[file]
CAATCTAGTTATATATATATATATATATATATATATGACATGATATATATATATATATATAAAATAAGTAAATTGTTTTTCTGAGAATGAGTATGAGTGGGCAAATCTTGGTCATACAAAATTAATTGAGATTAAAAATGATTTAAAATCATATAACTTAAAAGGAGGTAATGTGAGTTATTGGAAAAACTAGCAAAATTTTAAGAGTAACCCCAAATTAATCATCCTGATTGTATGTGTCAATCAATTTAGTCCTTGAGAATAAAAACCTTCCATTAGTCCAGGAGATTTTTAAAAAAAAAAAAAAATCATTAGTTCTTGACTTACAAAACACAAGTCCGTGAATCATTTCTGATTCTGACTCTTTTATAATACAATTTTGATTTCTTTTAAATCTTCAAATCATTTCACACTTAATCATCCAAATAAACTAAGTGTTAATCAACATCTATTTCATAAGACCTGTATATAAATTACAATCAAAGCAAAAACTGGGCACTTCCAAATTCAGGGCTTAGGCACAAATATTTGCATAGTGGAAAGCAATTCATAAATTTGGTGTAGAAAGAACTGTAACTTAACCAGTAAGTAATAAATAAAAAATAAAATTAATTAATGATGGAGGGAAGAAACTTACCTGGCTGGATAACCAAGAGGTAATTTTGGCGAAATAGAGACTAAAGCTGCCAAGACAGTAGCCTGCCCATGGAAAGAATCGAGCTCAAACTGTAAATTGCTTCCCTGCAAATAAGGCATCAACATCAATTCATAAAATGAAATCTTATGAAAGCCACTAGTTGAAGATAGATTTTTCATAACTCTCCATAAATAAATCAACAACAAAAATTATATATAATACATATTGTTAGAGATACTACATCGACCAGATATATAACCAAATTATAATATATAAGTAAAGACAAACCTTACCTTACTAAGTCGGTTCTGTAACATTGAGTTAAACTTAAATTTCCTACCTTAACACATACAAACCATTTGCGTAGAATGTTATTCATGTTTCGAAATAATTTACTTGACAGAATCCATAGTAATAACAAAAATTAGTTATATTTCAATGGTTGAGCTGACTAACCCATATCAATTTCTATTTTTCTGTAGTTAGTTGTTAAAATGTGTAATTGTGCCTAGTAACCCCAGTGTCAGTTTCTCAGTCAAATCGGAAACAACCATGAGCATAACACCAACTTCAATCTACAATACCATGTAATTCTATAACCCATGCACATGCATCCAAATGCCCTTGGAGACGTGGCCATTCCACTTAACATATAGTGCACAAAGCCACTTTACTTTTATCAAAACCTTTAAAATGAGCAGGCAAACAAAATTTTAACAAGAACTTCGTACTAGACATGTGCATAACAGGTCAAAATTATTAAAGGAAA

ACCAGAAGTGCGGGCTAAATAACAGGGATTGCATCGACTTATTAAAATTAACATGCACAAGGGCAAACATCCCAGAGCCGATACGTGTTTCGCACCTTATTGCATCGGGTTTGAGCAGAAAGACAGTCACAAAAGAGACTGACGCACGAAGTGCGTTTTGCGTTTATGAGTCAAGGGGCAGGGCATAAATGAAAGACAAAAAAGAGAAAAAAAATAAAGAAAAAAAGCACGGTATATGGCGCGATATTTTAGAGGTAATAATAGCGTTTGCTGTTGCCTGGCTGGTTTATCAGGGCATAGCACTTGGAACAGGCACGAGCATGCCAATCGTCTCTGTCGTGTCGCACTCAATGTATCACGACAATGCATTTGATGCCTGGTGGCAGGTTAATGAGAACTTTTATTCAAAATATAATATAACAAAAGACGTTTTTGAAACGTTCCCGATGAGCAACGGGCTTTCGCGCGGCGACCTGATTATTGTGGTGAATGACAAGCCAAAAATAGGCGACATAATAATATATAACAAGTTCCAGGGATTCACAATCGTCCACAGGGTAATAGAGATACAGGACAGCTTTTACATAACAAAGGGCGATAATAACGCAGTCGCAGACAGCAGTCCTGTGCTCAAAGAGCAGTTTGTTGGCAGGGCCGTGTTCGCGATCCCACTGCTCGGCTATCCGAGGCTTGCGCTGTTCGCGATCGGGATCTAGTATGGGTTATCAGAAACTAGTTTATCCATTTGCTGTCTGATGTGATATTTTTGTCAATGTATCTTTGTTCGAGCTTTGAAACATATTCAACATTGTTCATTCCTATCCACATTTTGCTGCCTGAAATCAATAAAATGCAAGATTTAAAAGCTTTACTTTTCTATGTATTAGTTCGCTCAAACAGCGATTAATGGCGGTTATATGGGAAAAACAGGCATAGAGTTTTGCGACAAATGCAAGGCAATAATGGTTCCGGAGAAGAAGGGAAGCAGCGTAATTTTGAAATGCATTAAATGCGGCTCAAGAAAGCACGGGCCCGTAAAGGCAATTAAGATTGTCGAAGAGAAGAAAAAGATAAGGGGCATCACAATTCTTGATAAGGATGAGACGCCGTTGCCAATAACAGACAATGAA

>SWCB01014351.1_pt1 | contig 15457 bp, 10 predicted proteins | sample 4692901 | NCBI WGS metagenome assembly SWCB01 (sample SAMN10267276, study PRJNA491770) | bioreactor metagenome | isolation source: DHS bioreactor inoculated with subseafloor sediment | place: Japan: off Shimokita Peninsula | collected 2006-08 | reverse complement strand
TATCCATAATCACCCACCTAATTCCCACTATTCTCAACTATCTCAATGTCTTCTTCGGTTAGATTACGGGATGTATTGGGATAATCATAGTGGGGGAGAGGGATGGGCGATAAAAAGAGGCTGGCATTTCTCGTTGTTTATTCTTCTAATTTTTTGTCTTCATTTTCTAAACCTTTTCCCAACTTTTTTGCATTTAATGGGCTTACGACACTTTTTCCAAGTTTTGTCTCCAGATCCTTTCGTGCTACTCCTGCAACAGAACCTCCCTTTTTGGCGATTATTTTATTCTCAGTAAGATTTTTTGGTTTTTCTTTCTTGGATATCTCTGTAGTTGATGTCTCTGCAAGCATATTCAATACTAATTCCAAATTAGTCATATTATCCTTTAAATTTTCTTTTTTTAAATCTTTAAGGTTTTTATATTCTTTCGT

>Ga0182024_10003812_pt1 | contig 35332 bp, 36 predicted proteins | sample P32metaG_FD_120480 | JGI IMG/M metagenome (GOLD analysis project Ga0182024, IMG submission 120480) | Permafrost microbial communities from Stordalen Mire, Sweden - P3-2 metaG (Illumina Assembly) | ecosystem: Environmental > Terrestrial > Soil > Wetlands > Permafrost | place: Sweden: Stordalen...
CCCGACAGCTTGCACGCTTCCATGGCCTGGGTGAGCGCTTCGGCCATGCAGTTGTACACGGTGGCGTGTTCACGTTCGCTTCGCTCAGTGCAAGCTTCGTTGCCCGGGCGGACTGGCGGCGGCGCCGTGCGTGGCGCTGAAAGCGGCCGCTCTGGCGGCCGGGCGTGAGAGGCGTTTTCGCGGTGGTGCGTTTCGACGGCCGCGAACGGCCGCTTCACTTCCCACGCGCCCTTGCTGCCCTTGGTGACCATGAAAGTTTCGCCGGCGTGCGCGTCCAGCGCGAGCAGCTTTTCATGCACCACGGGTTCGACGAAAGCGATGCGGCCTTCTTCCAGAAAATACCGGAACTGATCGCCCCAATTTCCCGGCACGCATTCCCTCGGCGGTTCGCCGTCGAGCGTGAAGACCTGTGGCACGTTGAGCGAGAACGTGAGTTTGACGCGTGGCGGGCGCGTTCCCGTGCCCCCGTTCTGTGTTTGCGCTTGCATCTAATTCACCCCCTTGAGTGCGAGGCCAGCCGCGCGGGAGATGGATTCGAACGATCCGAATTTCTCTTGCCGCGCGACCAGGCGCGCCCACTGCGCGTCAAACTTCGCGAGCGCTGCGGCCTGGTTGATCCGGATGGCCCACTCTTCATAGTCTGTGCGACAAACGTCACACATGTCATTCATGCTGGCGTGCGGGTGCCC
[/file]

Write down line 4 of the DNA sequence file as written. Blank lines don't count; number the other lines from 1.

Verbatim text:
TATCCATAATCACCCACCTAATTCCCACTATTCTCAACTATCTCAATGTCTTCTTCGGTTAGATTACGGGATGTATTGGGATAATCATAGTGGGGGAGAGGGATGGGCGATAAAAAGAGGCTGGCATTTCTCGTTGTTTATTCTTCTAATTTTTTGTCTTCATTTTCTAAACCTTTTCCCAACTTTTTTGCATTTAATGGGCTTACGACACTTTTTCCAAGTTTTGTCTCCAGATCCTTTCGTGCTACTCCTGCAACAGAACCTCCCTTTTTGGCGATTATTTTATTCTCAGTAAGATTTTTTGGTTTTTCTTTCTTGGATATCTCTGTAGTTGATGTCTCTGCAAGCATATTCAATACTAATTCCAAATTAGTCATATTATCCTTTAAATTTTCTTTTTTTAAATCTTTAAGGTTTTTATATTCTTTCGT